Particle.h(15) : error C2143: syntax error : missing ';' before '{'
Particle.h(15) : error C2334: unexpected token(s) preceding '{'; skipping apparent function body
Mode7.cpp(518) : error C2955: 'Tween' : use of class template requires template argument list
Particle.h(23) : see declaration of 'Tween'
Mode7.cpp(519) : error C2064: term does not evaluate to a function taking 3 arguments


Yeah. I'd tackle these myself but this whole thing is rather confusing to me. The first error it appears to be giving is the () overload. Any thoughts?

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Typo on zahlman's part. He has


void operator(Sprite& s, float life, float max)


The proper syntax for operator() is

void operator()(Sprite& s, float life, float max)


The rest of the errors appear to be cascading errors off of that.

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Quote:
Original post by Deyja
Typo on zahlman's part. He has


void operator(Sprite& s, float life, float max)


The proper syntax for operator() is

void operator()(Sprite& s, float life, float max)


Erm, yes. Not sure how I did that :) Well spotted.

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Yeah, that makes sense. I've done operator overloads, but apparently not enough to catch that.

Anyway, it's closer, but there's still a few errors.

Quote:

Particle.cpp(27) : warning C4346: 'Tween<T>::FuncType' : dependent name is not a type
prefix with 'typename' to indicate a type
Particle.cpp(27) : error C2146: syntax error : missing ')' before identifier 'tween'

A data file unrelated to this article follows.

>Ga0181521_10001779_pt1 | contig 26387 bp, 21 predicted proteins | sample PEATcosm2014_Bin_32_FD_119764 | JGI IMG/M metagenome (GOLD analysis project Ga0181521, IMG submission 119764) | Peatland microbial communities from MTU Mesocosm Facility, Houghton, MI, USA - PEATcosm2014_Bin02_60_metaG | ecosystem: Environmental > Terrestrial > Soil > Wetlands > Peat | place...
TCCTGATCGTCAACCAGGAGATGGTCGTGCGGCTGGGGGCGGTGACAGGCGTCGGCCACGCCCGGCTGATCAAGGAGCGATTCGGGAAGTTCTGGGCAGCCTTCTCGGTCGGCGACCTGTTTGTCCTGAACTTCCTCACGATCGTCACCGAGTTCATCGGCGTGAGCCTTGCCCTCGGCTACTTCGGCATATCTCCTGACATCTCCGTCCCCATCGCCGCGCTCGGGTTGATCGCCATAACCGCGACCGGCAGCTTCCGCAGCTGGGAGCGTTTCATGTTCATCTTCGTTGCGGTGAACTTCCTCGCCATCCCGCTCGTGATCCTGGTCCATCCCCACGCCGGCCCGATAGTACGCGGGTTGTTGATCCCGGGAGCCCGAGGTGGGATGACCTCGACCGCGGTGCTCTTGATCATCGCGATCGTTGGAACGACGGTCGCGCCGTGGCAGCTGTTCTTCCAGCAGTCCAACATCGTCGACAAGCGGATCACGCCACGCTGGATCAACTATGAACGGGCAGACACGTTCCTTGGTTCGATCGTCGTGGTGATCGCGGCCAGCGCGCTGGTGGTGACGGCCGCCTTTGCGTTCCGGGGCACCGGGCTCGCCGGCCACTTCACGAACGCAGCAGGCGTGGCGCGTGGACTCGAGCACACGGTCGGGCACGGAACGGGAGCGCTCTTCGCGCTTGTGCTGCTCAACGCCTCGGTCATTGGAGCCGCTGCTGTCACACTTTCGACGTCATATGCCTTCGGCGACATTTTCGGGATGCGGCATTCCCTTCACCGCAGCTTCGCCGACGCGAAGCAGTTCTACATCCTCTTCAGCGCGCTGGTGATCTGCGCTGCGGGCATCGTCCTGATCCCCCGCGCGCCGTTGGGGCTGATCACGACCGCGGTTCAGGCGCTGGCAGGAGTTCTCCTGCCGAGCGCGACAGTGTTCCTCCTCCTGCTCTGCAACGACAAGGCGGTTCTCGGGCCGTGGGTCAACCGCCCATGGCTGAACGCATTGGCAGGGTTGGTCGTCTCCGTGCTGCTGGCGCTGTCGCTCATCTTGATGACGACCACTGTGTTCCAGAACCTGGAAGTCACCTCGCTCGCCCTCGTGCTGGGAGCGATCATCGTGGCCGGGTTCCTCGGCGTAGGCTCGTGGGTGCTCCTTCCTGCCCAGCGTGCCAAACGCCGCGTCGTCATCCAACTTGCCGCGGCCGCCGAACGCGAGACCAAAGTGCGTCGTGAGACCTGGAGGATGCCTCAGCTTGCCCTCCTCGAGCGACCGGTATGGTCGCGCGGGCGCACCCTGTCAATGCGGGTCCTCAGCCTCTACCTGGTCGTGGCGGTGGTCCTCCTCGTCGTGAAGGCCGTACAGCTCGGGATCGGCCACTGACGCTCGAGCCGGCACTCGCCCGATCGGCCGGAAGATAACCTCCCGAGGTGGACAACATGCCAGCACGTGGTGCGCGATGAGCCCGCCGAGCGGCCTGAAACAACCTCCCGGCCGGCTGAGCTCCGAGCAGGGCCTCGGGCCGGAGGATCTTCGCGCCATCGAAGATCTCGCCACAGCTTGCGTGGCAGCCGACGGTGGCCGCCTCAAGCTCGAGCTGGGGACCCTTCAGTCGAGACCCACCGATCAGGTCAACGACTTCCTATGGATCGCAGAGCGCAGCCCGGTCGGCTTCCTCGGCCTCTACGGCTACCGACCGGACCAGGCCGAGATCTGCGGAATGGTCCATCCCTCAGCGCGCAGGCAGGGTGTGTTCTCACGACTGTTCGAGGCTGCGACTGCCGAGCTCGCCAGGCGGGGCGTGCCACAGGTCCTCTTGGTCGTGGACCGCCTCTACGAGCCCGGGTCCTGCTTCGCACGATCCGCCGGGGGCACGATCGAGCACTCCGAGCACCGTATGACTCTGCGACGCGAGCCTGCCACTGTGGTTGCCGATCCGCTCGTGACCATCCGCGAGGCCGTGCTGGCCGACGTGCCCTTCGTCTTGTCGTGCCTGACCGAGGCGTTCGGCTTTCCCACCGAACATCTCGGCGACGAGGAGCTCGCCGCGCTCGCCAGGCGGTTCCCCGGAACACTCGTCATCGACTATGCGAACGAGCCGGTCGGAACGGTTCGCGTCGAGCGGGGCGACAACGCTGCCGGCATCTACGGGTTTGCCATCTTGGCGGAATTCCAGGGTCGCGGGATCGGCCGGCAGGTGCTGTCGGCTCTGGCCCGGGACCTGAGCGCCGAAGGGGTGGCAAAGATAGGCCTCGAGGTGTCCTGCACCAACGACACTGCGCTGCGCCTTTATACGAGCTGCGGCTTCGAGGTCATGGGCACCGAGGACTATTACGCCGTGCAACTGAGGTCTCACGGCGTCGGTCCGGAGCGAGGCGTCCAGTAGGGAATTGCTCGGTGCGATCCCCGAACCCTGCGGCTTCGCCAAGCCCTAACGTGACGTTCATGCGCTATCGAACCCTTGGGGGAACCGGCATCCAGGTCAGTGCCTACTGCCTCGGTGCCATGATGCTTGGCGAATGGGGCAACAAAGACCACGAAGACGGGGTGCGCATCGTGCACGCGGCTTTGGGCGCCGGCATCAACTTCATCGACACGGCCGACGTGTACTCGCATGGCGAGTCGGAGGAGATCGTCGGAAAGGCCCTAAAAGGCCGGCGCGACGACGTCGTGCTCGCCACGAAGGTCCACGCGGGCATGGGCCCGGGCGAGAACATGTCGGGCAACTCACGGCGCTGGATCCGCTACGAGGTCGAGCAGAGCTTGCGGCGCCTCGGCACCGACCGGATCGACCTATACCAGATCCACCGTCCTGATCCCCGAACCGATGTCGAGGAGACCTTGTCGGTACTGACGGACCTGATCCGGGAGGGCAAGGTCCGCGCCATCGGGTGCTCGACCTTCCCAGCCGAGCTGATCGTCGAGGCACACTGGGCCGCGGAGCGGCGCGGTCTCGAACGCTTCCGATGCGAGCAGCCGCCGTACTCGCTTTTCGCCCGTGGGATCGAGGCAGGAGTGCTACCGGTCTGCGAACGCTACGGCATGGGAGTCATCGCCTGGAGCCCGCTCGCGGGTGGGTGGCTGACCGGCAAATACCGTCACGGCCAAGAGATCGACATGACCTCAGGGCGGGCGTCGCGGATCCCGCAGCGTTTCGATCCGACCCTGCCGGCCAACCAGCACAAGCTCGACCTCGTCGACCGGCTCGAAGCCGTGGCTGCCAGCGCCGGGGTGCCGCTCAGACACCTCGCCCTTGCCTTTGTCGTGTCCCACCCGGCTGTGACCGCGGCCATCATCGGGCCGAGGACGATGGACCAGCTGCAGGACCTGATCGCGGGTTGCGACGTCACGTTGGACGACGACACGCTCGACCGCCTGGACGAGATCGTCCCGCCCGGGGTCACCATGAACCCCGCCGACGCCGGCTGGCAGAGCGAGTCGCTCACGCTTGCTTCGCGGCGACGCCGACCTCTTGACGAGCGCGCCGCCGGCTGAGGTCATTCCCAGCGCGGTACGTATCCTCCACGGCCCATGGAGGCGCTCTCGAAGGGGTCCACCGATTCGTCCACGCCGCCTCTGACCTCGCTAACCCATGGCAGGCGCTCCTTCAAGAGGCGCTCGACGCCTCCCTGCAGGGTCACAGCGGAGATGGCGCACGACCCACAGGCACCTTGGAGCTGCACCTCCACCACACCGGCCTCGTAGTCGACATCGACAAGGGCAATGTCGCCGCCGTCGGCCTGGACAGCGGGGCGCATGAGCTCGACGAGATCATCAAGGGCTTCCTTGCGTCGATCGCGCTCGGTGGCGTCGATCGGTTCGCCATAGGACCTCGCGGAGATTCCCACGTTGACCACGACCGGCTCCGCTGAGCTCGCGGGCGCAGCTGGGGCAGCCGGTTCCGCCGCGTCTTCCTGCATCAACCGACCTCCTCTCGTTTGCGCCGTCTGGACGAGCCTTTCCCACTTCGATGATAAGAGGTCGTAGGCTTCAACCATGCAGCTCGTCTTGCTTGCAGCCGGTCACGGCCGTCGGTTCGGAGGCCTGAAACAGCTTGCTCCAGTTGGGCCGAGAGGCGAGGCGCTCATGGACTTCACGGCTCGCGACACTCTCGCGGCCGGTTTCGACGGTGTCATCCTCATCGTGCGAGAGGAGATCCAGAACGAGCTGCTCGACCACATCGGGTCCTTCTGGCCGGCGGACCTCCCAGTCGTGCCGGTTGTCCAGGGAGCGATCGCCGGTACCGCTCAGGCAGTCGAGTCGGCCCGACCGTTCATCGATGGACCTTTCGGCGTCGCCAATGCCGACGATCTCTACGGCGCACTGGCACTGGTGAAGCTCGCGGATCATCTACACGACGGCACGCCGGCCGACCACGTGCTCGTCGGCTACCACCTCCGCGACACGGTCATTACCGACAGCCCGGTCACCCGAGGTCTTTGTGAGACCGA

Particle.cpp(27) : error C2182: 'SetTransition' : illegal use of type 'void'
Particle.cpp(27) : fatal error C1903: unable to recover from previous error(s); stopping compilation
Mode7.cpp
Mode7.cpp(516) : error C2955: 'Tween' : use of class template requires template argument list
Particle.h(23) : see declaration of 'Tween'
Mode7.cpp(517) : error C3848: expression having type 'Tween' would lose some const-volatile qualifiers in order to call 'void Tween<T>::operator ()(Sprite &,float,float)'


First error refers to this:


void Particle::SetTransition(Tween<T>::FuncType tween, Tween<T>::propertySetter setProp, Iterator begin, Iterator end) {


I prefixed the Tween<T>'s with "typename" as the output said, and it got rid of the warnings, but I wanted to make sure that's what's supposed to be there before I make it permanent. If it's not, stop reading now and let me know.

Anyway, after changing that, these are the remaining errors:

Quote:

Particle.cpp(32) : error C2244: 'SetTransition' : unable to match function definition to an existing declaration
definition
'void Particle::SetTransition(Tween<T>::FuncType,Tween<T>::propertySetter,Iterator,Iterator)'
existing declarations
'void Particle::SetTransition(T (__cdecl *)(float,float,std::vector<T> &),void (__thiscall Sprite::* )(T),T *,int)'
Mode7.cpp
Mode7.cpp(516) : error C2955: 'Tween' : use of class template requires template argument list
Particle.h(23) : see declaration of 'Tween'
Mode7.cpp(517) : error C3848: expression having type 'Tween' would lose some const-volatile qualifiers in order to call 'void Tween<T>::operator ()(Sprite &,float,float)'